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Nazi symbols banned in Victoria, NSW soon to follow

The public display of Nazi symbols has been banned in Victoria, making it the first state or territory in Australia to do so. The decision comes with the recognition of the role that Nazi symbolism plays in terms of inciting violence, hate and antisemitism.

user iconAdrian Suljanovic 29 June 2022 Politics
Nazi symbols banned in Victoria, NSW soon to follow
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Intentionally displaying the Hakenkreuz (commonly known as the Nazi swastika) in public is now a criminal offence in Victoria after the Summary Offences Amendment (Nazi Symbol Prohibition) Bill 2022 was passed on 21 June 2022, with penalties reaching almost $22,000 and/or 12 months imprisonment.

The Victorian government aimed to send a clear message to the public the Nazi and Neo-Nazi ideologies being displayed through symbolism have no place in the state.

Attorney-General Jaclyn Symes commented on the matter: “The Nazi symbol glorifies one of the most hateful ideologies in history – its public display does nothing but cause further pain and division.


“It’s a proud moment to see these important laws pass with bipartisan support – I’m glad to see that no matter what side of politics, we can agree that this vile behaviour will not be tolerated in Victoria.”

The bill makes the distinction between displays of the swastika in a Hindu, Buddhist, and Jain contexts (including other faith communities that use the symbol), as the symbol has vast cultural and historical significance as a sacred and ancient symbol of good fortune and peace. A community education campaign aimed at raising awareness about the swastika’s origins will be launched in support of this ban.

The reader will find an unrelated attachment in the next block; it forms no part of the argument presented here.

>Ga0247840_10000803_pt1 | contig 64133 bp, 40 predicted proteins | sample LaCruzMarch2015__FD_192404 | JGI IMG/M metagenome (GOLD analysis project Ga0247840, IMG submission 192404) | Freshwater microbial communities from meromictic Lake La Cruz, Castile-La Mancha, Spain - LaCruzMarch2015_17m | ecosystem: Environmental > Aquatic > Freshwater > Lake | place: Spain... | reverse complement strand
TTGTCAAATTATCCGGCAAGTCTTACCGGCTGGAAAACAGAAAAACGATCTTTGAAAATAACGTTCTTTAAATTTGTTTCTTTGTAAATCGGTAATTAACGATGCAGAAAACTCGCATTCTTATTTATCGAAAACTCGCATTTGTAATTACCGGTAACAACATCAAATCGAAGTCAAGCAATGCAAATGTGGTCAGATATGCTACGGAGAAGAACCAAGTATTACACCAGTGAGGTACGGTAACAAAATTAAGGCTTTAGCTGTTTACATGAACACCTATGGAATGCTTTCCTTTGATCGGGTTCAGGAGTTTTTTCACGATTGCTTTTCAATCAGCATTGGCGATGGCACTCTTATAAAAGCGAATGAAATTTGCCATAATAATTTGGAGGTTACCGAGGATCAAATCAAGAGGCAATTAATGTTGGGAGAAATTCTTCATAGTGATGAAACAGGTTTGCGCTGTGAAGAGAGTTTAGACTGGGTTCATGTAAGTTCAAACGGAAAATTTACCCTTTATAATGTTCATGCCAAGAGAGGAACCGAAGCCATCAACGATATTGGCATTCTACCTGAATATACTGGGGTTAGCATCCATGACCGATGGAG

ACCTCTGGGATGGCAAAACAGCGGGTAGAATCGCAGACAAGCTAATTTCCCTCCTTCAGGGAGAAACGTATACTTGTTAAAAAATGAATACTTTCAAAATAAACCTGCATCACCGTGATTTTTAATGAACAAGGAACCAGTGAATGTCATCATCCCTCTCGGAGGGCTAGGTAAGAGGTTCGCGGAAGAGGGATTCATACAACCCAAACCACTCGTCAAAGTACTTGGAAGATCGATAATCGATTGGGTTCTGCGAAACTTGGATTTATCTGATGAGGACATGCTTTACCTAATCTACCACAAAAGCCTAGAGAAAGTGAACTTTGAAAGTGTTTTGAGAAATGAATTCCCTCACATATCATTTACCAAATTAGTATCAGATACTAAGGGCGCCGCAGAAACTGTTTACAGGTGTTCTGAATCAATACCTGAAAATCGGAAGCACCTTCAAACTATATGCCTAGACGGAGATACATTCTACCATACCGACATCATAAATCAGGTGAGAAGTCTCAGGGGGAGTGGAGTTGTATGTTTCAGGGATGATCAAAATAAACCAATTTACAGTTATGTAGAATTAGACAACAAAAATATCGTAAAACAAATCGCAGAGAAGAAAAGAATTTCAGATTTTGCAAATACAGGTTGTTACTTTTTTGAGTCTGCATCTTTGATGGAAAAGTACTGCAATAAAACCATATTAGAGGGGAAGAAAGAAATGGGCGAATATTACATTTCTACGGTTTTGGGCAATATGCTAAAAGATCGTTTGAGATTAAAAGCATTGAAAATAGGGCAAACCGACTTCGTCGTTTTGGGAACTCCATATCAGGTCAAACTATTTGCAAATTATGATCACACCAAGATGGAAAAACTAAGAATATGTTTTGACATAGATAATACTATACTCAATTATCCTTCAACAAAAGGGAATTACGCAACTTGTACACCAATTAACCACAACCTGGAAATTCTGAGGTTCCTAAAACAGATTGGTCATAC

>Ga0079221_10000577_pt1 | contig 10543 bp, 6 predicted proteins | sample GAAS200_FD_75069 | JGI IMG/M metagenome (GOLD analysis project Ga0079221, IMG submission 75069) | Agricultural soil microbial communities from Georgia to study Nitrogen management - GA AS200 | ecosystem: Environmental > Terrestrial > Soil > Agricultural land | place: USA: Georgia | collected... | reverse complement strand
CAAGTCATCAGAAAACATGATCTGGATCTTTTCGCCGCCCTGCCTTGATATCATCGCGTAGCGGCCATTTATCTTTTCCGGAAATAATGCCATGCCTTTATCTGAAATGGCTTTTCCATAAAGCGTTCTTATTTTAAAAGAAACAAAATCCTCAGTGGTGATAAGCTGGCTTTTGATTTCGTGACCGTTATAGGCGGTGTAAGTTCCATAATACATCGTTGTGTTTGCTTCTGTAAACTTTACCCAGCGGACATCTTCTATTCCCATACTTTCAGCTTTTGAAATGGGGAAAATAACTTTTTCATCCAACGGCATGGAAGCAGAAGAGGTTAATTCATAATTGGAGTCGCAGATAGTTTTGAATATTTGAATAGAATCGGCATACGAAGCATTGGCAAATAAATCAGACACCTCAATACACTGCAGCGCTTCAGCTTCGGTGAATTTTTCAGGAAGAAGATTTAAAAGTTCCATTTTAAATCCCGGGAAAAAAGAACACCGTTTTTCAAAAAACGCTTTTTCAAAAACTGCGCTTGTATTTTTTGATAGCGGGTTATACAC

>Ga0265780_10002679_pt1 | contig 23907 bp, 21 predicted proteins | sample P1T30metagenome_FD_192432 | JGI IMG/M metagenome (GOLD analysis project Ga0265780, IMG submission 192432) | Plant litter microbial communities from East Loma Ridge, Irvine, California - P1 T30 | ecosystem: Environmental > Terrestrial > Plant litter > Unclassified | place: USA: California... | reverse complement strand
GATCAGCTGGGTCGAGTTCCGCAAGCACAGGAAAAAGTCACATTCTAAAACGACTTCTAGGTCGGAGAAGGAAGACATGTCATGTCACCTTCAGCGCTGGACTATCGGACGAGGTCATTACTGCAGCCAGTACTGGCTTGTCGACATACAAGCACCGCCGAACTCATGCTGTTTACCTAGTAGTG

The Victorian government conducted extensive consultations with religious, legal and community groups on the offence for the purpose of understanding the religious use of the swastika and creating exceptions for the law, such as displaying Nazi symbols for the sake of education and art.

On the same day, the NSW government introduced a similar bill to also ban the public displays of Nazi symbolism.

Attorney-General Mark Speakman stated that the new bill would amend the Crimes Act 1900 to create a new offence of displaying Nazi symbols in public knowingly and without a reasonable excuse.

The penalties in NSW under the proposed amendments carry a maximum sentence of 12 months in prison, an $11,000 fine (or both) for individuals and a $55,000 fine for corporations.

“Hateful and vilifying conduct is completely unacceptable in our community,” Mr Speakman said.

The NSW government will make the same distinction as Victoria in regards to displays of the swastika for religious purposes, along with exceptions to displaying Nazi symbols where there are reasonable excuses such as for artistic, academic or educational reasons.

“This bill recognises that the public display of Nazi symbols is generally considered abhorrent, except in very limited circumstances such as for education purposes, and causes profound offence and distress,” Mr Speakman said.

NSW Minister for Multiculturalism Mark Coure said: “Symbols that incite hate and are used to deliberately rally people to follow evil ideologies have no place in our multicultural society, or anywhere for that matter, and that is why this bill will criminalise the displaying of Nazi symbols.”

Gabrielle Upton, member for Vaucluse and parliamentary secretary to the Premier, said that this new bill is a response to the increased incidents of “unacceptable” anti-Semitic and extremist far-right activities in the state.

Chief executive of the NSW Jewish Board of Deputies Darren Bark referred to Nazi symbols as a “threat to the entire NSW community” representing a “sinister underbelly” within the state. Mr Bark also commented that there has been a rise in the use of Nazi symbolism by the far-right in “faith-based attacks, both in-person and online”.

“Nazi symbols are a gateway to violence and vilification, and this historic legislation will ensure those who are here to cause harm in our community are dealt with under the law.”

“Hate has no place in our tolerant multicultural society,” Mr Bark said.